You decide.  And go and do thou likewise.

Melissa Hayden is a Christian Science practitioner in Salem, OR. You can find more information and additional articles at this link.  If you like what you’re reading, click the “add me” button.

The Power of Two

June 27, 2013

I could just have easily said “the power of four,” or “the power of nine.”  That’s because this particular post is not about quantity but quality – specifically, the quality of ever presence.

Have you ever doubted that two would be there when you needed it?  When you sat down to balance your checkbook, did you wonder if you could only go so far because there might not be an available two?  Of course not.  Everybody knows that numbers are not things but thoughts, concepts.  And no matter what you’re doing, or where you’re doing it, or who you’re doing it with, every number is available all the time.  No questions asked.  And what’s more, the processes by which numbers are made use of mathematically are also always available.  Just because you don’t know how to do trigonometry doesn’t mean those rules for doing it are not present or valid.

Do you have to feel the presence of two before you can take advantage of it?  Does not feeling two limit your day?  Again, of course not!  Two just is.  At all times and under all circumstances.  It’s never not quite two.  It’s always dependably, consistently two.  And we expect it to remain so for eternity.

So, all of this is pretty rudimental.  But I wanted to start with something that we all can agree on, and then correlate it to something that seems harder to grasp.

That would be Love: divine Love, another name for God.

Every one of the facts concerning two listed above also applies to Love: always available, always the same, always active, no matter what.  And just like you don’t have to “feel” two in order to effectively make use of it, neither do you need to feel God’s love in order to be assured that it is indeed present and operational.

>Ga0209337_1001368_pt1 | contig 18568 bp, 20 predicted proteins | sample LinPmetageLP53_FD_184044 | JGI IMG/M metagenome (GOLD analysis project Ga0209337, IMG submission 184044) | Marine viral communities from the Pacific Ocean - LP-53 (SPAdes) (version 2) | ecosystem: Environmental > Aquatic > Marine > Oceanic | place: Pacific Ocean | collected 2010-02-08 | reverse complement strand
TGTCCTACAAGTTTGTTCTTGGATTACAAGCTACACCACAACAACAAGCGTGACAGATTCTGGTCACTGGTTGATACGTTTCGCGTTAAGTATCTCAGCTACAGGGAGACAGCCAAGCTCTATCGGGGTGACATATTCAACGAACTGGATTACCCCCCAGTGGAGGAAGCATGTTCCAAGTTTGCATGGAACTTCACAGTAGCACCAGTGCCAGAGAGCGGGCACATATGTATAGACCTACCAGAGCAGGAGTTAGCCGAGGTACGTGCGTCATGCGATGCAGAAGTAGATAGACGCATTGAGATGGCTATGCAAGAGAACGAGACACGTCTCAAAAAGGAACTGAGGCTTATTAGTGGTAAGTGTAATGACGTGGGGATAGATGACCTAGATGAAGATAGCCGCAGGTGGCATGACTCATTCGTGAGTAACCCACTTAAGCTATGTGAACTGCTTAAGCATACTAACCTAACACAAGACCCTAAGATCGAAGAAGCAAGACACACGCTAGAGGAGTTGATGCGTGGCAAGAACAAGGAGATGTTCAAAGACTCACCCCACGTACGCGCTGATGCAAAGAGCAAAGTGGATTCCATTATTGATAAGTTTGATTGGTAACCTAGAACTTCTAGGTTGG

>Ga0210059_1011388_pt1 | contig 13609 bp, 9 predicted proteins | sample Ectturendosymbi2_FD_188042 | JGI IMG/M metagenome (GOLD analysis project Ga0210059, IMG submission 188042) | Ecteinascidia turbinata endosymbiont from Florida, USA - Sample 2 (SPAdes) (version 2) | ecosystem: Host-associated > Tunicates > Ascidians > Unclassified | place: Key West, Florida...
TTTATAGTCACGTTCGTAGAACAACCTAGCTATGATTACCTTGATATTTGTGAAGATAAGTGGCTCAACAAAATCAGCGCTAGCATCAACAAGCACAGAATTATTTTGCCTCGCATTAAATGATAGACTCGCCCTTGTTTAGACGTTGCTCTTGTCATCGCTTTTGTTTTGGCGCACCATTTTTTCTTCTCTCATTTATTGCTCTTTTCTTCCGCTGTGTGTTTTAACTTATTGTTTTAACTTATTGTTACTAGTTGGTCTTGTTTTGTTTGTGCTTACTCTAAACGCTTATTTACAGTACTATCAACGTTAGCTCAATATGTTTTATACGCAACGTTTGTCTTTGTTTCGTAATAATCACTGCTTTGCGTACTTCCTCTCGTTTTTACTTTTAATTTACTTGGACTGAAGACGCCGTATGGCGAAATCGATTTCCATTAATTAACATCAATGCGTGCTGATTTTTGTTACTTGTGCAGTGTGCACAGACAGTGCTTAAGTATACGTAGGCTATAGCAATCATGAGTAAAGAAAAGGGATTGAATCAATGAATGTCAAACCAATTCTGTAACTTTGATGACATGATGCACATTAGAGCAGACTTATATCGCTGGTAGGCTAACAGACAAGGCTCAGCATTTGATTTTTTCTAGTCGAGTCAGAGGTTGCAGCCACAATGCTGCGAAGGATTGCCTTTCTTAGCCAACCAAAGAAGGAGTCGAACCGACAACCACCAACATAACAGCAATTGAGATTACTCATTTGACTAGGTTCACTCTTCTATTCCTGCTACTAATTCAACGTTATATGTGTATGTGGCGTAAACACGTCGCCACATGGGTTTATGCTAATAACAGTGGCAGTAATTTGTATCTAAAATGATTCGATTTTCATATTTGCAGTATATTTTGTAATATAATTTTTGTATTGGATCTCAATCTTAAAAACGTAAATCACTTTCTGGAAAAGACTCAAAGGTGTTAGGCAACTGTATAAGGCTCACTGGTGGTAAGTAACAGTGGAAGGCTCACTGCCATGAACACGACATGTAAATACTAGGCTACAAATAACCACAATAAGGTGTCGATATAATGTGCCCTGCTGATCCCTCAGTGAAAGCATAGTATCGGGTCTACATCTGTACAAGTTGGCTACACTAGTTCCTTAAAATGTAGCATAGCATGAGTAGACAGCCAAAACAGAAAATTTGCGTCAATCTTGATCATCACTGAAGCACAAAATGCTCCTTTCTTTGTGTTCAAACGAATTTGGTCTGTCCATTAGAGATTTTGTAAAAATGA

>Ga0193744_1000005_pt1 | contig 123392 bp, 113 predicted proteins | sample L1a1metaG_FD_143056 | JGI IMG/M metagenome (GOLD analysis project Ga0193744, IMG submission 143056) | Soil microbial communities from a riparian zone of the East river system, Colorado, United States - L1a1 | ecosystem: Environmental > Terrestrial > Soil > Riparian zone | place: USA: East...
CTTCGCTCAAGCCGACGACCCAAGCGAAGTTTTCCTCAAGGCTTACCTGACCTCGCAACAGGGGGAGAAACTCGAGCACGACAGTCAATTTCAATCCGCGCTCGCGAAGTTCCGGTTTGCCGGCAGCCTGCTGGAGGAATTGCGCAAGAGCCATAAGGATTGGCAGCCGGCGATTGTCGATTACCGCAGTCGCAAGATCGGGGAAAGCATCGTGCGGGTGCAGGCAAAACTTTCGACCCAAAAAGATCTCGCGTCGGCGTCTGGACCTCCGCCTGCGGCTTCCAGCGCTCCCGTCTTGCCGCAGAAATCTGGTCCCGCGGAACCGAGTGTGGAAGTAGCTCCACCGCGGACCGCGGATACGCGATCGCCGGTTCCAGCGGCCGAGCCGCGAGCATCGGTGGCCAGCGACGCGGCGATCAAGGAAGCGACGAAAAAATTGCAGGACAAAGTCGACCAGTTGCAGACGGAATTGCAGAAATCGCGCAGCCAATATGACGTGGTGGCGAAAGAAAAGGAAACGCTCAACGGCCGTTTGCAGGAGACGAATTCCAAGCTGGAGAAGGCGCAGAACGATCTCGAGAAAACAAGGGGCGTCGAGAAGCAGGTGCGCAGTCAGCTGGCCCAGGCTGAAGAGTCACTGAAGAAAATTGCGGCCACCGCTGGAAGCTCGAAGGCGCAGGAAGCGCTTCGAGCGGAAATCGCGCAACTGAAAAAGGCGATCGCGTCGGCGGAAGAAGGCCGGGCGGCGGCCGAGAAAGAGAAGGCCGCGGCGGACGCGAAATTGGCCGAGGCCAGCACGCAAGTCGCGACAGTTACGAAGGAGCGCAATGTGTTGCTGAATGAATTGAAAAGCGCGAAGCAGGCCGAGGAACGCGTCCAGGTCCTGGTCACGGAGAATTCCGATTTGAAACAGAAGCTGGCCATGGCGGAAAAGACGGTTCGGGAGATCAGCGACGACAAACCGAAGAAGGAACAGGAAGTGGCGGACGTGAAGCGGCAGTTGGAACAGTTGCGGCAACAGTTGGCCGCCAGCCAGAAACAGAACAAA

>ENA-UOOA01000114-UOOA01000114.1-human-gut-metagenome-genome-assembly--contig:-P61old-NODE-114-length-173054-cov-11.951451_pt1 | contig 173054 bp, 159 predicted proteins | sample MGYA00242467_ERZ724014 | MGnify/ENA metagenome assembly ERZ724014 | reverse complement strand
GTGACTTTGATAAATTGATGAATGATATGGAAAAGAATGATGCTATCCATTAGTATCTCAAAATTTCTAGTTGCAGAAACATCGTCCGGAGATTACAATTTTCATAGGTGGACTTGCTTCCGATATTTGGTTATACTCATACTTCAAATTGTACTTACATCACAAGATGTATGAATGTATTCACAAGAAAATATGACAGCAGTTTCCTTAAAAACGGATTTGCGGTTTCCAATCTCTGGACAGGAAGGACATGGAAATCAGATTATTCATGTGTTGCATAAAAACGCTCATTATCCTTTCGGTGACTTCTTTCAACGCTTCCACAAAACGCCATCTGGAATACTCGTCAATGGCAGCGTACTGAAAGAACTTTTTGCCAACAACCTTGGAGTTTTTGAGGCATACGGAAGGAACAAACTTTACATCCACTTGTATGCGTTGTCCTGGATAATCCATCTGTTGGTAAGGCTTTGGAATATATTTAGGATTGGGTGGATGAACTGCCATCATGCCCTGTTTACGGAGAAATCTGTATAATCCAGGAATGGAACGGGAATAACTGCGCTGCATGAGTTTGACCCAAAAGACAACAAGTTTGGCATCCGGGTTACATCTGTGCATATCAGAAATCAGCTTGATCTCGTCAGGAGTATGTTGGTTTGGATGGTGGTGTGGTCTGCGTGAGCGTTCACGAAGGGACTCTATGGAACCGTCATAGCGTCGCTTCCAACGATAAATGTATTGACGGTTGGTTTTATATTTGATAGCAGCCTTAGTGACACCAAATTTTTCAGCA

Why is it then, that not feeling divine Love seems so demoralizing?  The Apostle Paul explained it this way: “the carnal mind is enmity against God.”  (Rom 8:7)  In other words, the tendency of the carnal or fleshly, human mind is to be convinced that God is distant, or worse, missing.  And to the extent that we agree with that terrible false premise, does our life, health, and happiness suffer.  Would could be more disheartening than believing that infinite Love doesn’t actually exist?

However, just like two is always two-ing, Love is always loving.  Just like two is always available no matter how complex the problem, nor how many need to use it at any given time, divine Love is also universally and impartially available, ever acting, ever helping, ever loving – you, me, all.

The bottom line is, don’t trust your human sense of where and what God is.  Trust the spiritual facts as explained in the Bible and as especially lived by Jesus.  His entire career and ministry successfully exemplified the ever present, ever saving, ever loving power of God as Love.

So remember: if two is not missing, neither is Love.  Let yourself be twoed!  I mean loved.

Melissa Hayden is a Christian Science practitioner in Salem, OR. You can find more information and additional articles at this link.  If you like what you’re reading, click the “add me” button.


May 23, 2013

For the most part, you and I can’t just drop everything and go to Moore, OK to help comfort, clear, and rebuild.   But we can sure pray.  We can see the power of God made manifest in the first and continuous responders, the loving hands and hearts reaching out, the strength growing out of sorrow.  Good is more powerful than evil because it always ultimately prevails.

The Psalmist writes, “Whither shall I go from thy spirit? or whither shall I flee from thy presence?  If I ascend up into heaven, thou art there: if I make my bed in hell, behold, thou art there.  If I take the wings of the morning, and dwell in the uttermost parts of the sea; Even there shall thy hand lead me, and thy right hand shall hold me.”  (Ps 139:7-10)

Let us hold fast to that vision of God as ever ready, ever willing, and ever present to save, so that we may bless our brothers and sisters whose lives have been disrupted and dismantled.